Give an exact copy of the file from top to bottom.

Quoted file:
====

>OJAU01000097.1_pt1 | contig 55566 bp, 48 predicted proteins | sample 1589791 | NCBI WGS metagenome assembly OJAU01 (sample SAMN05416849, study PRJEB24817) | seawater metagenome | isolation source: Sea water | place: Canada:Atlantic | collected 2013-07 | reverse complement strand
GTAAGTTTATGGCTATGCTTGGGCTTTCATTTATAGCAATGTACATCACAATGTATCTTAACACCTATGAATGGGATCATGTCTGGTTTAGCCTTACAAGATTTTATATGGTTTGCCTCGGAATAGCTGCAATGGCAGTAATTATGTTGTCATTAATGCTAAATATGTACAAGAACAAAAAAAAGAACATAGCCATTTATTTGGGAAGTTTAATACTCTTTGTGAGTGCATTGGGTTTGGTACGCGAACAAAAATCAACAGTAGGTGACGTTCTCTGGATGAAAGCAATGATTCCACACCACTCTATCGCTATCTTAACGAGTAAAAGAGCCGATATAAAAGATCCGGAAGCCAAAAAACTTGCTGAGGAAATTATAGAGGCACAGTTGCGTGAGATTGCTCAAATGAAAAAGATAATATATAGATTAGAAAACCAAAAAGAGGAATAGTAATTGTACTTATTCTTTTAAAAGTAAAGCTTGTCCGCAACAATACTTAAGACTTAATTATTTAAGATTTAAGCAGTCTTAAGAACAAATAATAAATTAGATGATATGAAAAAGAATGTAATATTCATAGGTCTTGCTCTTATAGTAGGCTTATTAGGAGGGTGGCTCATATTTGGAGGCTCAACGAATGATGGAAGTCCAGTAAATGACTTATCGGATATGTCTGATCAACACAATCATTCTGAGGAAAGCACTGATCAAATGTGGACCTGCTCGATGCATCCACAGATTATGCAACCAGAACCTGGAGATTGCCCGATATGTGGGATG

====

>OJAU01000097.1_pt1 | contig 55566 bp, 48 predicted proteins | sample 1589791 | NCBI WGS metagenome assembly OJAU01 (sample SAMN05416849, study PRJEB24817) | seawater metagenome | isolation source: Sea water | place: Canada:Atlantic | collected 2013-07 | reverse complement strand
GTAAGTTTATGGCTATGCTTGGGCTTTCATTTATAGCAATGTACATCACAATGTATCTTAACACCTATGAATGGGATCATGTCTGGTTTAGCCTTACAAGATTTTATATGGTTTGCCTCGGAATAGCTGCAATGGCAGTAATTATGTTGTCATTAATGCTAAATATGTACAAGAACAAAAAAAAGAACATAGCCATTTATTTGGGAAGTTTAATACTCTTTGTGAGTGCATTGGGTTTGGTACGCGAACAAAAATCAACAGTAGGTGACGTTCTCTGGATGAAAGCAATGATTCCACACCACTCTATCGCTATCTTAACGAGTAAAAGAGCCGATATAAAAGATCCGGAAGCCAAAAAACTTGCTGAGGAAATTATAGAGGCACAGTTGCGTGAGATTGCTCAAATGAAAAAGATAATATATAGATTAGAAAACCAAAAAGAGGAATAGTAATTGTACTTATTCTTTTAAAAGTAAAGCTTGTCCGCAACAATACTTAAGACTTAATTATTTAAGATTTAAGCAGTCTTAAGAACAAATAATAAATTAGATGATATGAAAAAGAATGTAATATTCATAGGTCTTGCTCTTATAGTAGGCTTATTAGGAGGGTGGCTCATATTTGGAGGCTCAACGAATGATGGAAGTCCAGTAAATGACTTATCGGATATGTCTGATCAACACAATCATTCTGAGGAAAGCACTGATCAAATGTGGACCTGCTCGATGCATCCACAGATTATGCAACCAGAACCTGGAGATTGCCCGATATGTGGGATG